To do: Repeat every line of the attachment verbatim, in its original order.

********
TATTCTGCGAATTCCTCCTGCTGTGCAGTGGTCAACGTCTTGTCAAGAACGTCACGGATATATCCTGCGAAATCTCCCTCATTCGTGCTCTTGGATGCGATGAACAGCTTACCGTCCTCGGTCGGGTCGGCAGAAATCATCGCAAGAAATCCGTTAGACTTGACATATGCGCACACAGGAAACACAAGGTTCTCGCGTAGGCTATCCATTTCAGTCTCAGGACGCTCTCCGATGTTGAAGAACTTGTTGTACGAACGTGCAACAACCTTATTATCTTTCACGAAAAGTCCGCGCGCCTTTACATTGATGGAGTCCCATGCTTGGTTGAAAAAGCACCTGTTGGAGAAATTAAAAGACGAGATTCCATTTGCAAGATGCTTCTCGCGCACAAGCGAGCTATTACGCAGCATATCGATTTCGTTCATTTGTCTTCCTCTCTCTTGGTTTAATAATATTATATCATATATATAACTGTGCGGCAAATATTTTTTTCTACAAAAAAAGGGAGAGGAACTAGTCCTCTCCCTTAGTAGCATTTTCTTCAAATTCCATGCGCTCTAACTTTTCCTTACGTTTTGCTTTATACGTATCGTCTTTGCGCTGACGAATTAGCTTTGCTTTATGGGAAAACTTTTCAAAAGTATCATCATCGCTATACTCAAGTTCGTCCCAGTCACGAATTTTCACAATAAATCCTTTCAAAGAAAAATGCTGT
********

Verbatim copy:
TATTCTGCGAATTCCTCCTGCTGTGCAGTGGTCAACGTCTTGTCAAGAACGTCACGGATATATCCTGCGAAATCTCCCTCATTCGTGCTCTTGGATGCGATGAACAGCTTACCGTCCTCGGTCGGGTCGGCAGAAATCATCGCAAGAAATCCGTTAGACTTGACATATGCGCACACAGGAAACACAAGGTTCTCGCGTAGGCTATCCATTTCAGTCTCAGGACGCTCTCCGATGTTGAAGAACTTGTTGTACGAACGTGCAACAACCTTATTATCTTTCACGAAAAGTCCGCGCGCCTTTACATTGATGGAGTCCCATGCTTGGTTGAAAAAGCACCTGTTGGAGAAATTAAAAGACGAGATTCCATTTGCAAGATGCTTCTCGCGCACAAGCGAGCTATTACGCAGCATATCGATTTCGTTCATTTGTCTTCCTCTCTCTTGGTTTAATAATATTATATCATATATATAACTGTGCGGCAAATATTTTTTTCTACAAAAAAAGGGAGAGGAACTAGTCCTCTCCCTTAGTAGCATTTTCTTCAAATTCCATGCGCTCTAACTTTTCCTTACGTTTTGCTTTATACGTATCGTCTTTGCGCTGACGAATTAGCTTTGCTTTATGGGAAAACTTTTCAAAAGTATCATCATCGCTATACTCAAGTTCGTCCCAGTCACGAATTTTCACAATAAATCCTTTCAAAGAAAAATGCTGT